* Priority elements: a further minimum target is set; if not met, the entity will be penalised with one level (cannot be more than one level, even if all three elements are not met). Priority element for a QSE are Ownership and either Skills Development or Enterprise and Supplier Development.

 

1.1.1. Ownership

Ownership is split between voting rights, economic rights and realisation (economic substance). The target in general is set at 25% + one vote black shareholding in order to obtain maximum points. There are also sub-elements relating to black women shareholding which is set at 10%.

 

Multi-national entities may use the Equity Equivalent (“EE”) statement in order to obtain points in this element in cases where they do not wish to have local black partners/shareholders. However, this exemption will only apply where a multinational can clearly demonstrate that it does not generally enter into a joint venture or partnership arrangement in other countries. EE contributions are measurable against the value of the entity’s operations in South Africa. The value of these EE contributions may be measured against 25% of the value of the multinational's South African operations or may be measured against 4% of the total revenue from its South African operations annually over the period of continued measurement.EE would entail a public or private programme designed to fulfil the requirements of B-BBEE ownership. EE may also entail a programme targeting investment or any other programme that promotes Socio-Economic advancement/ development within the South African economy. Such a programme needs to be approved by the Minister of Trade and Industry in order to qualify for ownership points on the scorecard. It should be noted that this process is cumbersome and time-consuming.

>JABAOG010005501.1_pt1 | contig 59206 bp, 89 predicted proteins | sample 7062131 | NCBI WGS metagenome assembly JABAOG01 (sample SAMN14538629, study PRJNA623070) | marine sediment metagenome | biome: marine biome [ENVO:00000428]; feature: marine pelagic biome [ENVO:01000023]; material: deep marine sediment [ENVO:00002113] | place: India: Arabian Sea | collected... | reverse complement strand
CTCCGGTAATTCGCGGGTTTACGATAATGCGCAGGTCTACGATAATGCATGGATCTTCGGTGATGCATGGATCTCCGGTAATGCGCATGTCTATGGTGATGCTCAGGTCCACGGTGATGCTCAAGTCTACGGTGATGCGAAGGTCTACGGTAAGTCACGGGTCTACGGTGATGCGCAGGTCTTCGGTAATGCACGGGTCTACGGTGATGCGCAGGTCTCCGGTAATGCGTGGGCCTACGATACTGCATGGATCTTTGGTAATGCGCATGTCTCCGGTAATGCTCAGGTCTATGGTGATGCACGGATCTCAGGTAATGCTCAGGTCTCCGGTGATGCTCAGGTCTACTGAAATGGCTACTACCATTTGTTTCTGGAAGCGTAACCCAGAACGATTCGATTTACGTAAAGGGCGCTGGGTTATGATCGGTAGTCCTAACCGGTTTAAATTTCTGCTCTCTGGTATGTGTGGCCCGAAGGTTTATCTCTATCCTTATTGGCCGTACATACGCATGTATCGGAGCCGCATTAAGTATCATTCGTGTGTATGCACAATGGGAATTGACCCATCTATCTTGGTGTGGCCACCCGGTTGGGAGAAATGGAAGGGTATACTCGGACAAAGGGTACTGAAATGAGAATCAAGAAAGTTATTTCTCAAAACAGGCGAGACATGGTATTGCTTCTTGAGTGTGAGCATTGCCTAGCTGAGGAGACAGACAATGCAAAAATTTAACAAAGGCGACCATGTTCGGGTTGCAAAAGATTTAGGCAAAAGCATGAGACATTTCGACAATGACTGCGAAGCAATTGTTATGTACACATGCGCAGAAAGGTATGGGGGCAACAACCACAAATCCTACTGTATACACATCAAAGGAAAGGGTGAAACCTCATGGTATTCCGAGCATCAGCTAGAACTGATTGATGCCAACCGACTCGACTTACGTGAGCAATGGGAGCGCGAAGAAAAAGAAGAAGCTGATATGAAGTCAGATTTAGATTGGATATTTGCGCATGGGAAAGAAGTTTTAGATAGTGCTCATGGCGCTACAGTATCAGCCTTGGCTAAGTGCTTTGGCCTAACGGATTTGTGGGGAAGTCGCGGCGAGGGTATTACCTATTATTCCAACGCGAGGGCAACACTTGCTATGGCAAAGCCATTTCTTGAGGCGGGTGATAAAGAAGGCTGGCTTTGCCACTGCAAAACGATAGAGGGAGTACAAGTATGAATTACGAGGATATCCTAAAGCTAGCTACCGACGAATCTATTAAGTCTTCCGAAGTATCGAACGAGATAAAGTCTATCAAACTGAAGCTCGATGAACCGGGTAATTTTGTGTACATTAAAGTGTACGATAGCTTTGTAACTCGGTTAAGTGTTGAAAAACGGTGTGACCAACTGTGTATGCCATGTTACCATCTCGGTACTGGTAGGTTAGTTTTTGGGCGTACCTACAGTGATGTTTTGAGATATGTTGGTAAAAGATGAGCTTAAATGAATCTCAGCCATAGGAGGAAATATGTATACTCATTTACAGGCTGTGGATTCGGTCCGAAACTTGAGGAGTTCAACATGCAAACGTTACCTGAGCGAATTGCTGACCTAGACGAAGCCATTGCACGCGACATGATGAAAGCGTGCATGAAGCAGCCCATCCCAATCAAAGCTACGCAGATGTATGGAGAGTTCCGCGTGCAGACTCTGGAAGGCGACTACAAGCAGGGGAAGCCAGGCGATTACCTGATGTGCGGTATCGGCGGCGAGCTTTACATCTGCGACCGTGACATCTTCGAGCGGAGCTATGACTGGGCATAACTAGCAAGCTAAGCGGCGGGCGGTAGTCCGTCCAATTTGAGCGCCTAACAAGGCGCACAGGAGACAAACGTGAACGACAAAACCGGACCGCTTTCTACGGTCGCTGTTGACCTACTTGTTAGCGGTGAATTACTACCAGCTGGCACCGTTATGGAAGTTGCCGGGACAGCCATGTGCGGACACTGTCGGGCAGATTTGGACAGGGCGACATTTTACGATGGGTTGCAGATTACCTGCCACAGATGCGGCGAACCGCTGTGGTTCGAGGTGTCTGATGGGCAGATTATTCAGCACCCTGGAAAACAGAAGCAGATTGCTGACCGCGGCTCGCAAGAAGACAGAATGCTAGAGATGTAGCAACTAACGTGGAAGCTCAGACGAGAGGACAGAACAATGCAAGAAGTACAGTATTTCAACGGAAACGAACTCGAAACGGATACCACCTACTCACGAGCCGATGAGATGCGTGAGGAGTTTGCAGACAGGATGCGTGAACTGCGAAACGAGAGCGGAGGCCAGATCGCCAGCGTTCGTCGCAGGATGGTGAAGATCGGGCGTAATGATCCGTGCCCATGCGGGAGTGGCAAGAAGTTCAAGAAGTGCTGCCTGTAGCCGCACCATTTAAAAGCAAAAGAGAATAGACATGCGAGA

1.1.2. Management Control

Management Control refers to the black representation on the Board as well as the employees. There are different targets for each level of employee.

1.1.3. Preferential Procurement, Supplier and Enterprise Development

Procurement measures the B-BBEE quality of an entity’s suppliers. There are sub-elements for total procurement spend, procurement spends from QSEs, spend from EMEs, spend from black women owned entities, and spend from at least 51% black owned entities. The QSE scorecard only deals with two sub-elements, being total procurement spend and spend from at least 51% black owned entities. The procurement value of the supplier will be based on their recognition value (i.e. their B-BBEE level). Targets are different for each sub-element.

Supplier- and Enterprise Development are separate but linked sub-elements. These refer to any contributions made to QSEs and EMEs who have at least 51% black shareholding. The contributions can be monetary or non-monetary and must be made with the objective of contributing to the development, sustainability and financial and operational independence of the beneficiary. The target for Supplier Development is 2% (QSE scorecard 1%) of net profit after tax, and for Enterprise Development is 1% of net profit after tax.

1.1.4. Skills Development

Skills Development has mainly two sub-elements. The first element looks at the amount of skills development expenditure relating to black employees or black non-employees and a third of the points are obtained through spending on black disabled people.

 

The second element deals with the number of black people employed in terms of learnerships, apprenticeships and internship as a percentage of the total number of employees.

 

1.1.5. Socio-economic Development

 

These contributions can be either monetary or non-monetary and must be made with the specific objective of facilitating income generating activities for targeted beneficiaries. The target is set at 1% of net profit after tax.